Paula Poundstone's witty, improvisational style of stand-up allowed her to become one of comedy's biggest stars in the 1990s. In recent years, she's become equally well known for her frequent appearances on NPR's news-themed game show “Wait, Wait … Don't Tell Me!”
On July 12, she'll bring her talents to Pantages Theater where she'll headline a kickoff concert for Tacoma's Pride festival. Recently, Tacoma Weekly caught up to discuss her comedic roots, her rapport with fans and how she bounced back from the scandal that nearly derailed her career.
Tacoma Weekly: Your show here is a kickoff event for Tacoma Pride; and, related to that, the DOMA thing just happened. Will that shape your material at all?
Paula Poundstone: Not necessarily. I do a lot of talking to the audience. Where you from? What do you do for a living? And this way I gather information oftentimes from which I set my sails for the night. It's very possible anything comes up. But have I crafted material around that theme? Absolutely not.
TW: You mention how you interact with the audience, and I'm really struck by how you do that; D.L. Hughley does that really well. How did you develop that skill? It seems like only so many comics can ad lib in that sort of way.
Poundstone: When I first started out I was doing open mic nights in Boston in 1979. … I'd write my act out and then I would memorize it. I bussed tables for a living back then, and you could tell I was memorizing because my lips were moving while I was bussing tables. I would go onstage and invariably get nervous and forget what I was gonna say, at which point … I would end up having to work the crowd because I was totally lost.
I didn't think of it as a strength at that point; I felt like it was this bad thing that kept happening. I don't remember what day I went, “You know what? That's really where the magic is.”
TW: When you use that approach I imagine sometimes it can go off the rails. Can you think of times where the crowd has wrecked your show?
Poundstone: That never happens. With me, I just engage people in conversation, and I'm engaging in conversation with really nice, really interesting people. So it works out pretty good.
TW: On your new CD you say you have the perfect job because you can't stop talking. What do you think you'd be doing if you hadn't taken up comedy?
Poundstone: I've often thought that I would like to be the person that gets shot out of a cannon, but I don't know how much money you make doing that.
TW: And I imagine it's hard to get insurance.
Poundstone: Oh yeah, probably. I hadn't thought about that. But I'd certainly be interested.
TW: You had some well-publicized problems a few years ago. [Poundstone pleaded no contest to felony charges of child endangerment in 2001 and was ordered into rehab.] In contrast, how are things now?
Poundstone: Well, when you put it in contrast, Jesus, I'm doing incredible. I have the best life ever, because it was a heinous, terrible, awful period, and I couldn't be happier that it's over.
TW: What helped you get through that setback?
Poundstone: I got up every exhausted morning of my life and said to myself, “What can I do today to make things better for my children?” And therefore I sprung out of bed every bloody morning while trying to get everything back to where it needed to be. It sounds sappy and stupid, but it's the truth.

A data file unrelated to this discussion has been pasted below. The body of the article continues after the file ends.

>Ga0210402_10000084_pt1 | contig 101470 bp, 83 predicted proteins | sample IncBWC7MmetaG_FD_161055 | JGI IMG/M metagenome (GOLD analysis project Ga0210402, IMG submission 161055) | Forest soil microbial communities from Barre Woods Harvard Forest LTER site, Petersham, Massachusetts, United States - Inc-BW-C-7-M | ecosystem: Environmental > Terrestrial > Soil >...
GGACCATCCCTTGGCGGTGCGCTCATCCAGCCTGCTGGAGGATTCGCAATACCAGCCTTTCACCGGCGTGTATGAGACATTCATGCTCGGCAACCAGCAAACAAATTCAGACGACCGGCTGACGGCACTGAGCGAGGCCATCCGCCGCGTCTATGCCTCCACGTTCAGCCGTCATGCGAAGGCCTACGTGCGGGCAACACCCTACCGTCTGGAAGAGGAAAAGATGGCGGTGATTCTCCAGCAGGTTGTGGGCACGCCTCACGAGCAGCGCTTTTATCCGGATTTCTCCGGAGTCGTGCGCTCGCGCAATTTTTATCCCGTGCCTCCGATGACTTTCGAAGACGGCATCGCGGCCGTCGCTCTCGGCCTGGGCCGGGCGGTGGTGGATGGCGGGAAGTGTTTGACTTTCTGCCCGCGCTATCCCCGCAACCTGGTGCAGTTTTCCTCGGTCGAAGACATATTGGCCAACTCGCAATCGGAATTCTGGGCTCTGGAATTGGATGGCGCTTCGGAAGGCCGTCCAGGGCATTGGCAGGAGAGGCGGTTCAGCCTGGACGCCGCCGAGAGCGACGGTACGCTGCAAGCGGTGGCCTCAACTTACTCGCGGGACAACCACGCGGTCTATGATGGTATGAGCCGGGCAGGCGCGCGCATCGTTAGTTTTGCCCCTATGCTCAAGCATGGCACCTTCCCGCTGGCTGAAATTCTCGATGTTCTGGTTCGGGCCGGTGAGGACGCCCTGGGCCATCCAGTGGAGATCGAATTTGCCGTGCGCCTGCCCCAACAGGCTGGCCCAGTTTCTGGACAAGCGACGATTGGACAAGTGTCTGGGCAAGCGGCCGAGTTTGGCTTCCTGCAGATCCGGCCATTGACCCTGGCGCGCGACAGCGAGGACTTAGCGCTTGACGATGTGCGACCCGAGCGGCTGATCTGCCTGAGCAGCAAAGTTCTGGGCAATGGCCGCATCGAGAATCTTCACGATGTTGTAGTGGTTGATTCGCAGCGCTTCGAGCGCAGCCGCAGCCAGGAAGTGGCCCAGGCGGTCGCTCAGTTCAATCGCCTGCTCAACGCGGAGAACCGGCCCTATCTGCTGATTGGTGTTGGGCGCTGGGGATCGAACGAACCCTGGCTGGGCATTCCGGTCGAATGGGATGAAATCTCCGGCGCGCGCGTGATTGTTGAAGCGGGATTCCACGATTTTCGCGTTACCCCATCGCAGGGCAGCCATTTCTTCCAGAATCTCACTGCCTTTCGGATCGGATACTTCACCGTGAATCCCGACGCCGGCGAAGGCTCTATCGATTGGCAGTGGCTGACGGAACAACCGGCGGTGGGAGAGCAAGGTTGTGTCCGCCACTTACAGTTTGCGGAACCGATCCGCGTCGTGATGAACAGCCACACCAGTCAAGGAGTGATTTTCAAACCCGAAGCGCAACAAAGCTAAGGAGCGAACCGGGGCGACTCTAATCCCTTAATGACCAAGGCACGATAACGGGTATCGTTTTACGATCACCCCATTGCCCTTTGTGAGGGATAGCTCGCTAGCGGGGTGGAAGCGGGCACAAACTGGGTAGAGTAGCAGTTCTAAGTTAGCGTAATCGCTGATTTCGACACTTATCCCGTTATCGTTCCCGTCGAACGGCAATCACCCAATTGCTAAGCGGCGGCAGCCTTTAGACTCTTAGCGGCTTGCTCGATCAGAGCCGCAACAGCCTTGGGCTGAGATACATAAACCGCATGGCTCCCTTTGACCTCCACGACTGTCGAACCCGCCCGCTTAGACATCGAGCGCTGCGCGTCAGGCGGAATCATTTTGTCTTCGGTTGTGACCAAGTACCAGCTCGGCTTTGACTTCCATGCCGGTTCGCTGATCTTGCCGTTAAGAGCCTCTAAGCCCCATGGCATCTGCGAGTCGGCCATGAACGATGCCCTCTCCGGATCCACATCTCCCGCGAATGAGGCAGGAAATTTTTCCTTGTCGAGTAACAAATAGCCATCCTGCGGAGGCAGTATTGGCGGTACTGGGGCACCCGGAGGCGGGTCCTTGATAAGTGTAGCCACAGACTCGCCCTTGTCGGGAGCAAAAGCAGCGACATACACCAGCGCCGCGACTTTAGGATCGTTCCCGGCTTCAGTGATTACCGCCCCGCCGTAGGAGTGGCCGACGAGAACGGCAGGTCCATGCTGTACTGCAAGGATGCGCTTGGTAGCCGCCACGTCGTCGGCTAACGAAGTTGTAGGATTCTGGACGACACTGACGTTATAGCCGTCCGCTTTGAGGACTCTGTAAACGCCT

TW: Does your profession make it more difficult to work on your sobriety and stay focused?
Poundstone: I really don't know because I haven't done a lot of other professions. I also had this really great audience that stuck with me. That made a really, really, really huge difference, and I guess you just don't have that in every job. You might have supporters, and that's great. But this was like (feigning being choked up) the audience is my best friend. So it was nice to have so many stick around.
Beyond that, other people that I know told me about the struggle that they had, so you don't necessarily totally feel like the only idiot. Those things were all helpful.
TW: Career wise, do you feel you've bounced back to the level that you were before the setbacks that you had?
Poundstone: I don't know. I've got no idea. I know that I've always been an acquired taste, that's for sure. Even at my strongest of strong, I was never gonna be an amphitheater performer, you know. I was never gonna have to have stores closed so that I could shop privately, like Britney Spears used to. Those ideas don't sound good to me, anyways.
TW: How did you first hook up with “Wait Wait … Don't Tell Me,” and how big has that gig been for you the past few years?
Poundstone: Oh, great. They just called me. It was pretty much as simple as that; and quite honestly I had never heard of it at the point at which they called me.
TW: Do you get ready for the show any particular way? Do you have a stack of New York Times?
Poundstone: Yes, I do have a stack of periodicals that I use. … I try to pay attention to Morning Edition that week. And I also happen to hold the record for losses, so my system isn't necessarily all that good.
TW: I was gonna say, you just win once in a blue moon. Do you do anything special to celebrate when you get one?
Poundstone: No, but I should. People come up to me all the time and go, “I was listening the first time you won.” And I think, for all of us, it was a hallowed moment.
TW: It was history in the making.
Poundstone: Yeah, it was. Over the course of the next few years after that I sort of won here and there. As I've looked back on it and thought about it more I realized (author) Roy (Blount, Jr.) was there a lot of time when I won. I think when I'm on Roy throws the match.
[Bonus coverage: Go to http://www.tacomaweekly.com and check our Daily Mashup blog to hear Poundstone talk about her fascination with ties and how she may be taking the concept “crazy cat lady” way too far.]
Paula Poundstone in concert
7:30 p.m. July 12
Pantages Theater, 901 Broadway, Tacoma
$28 to $69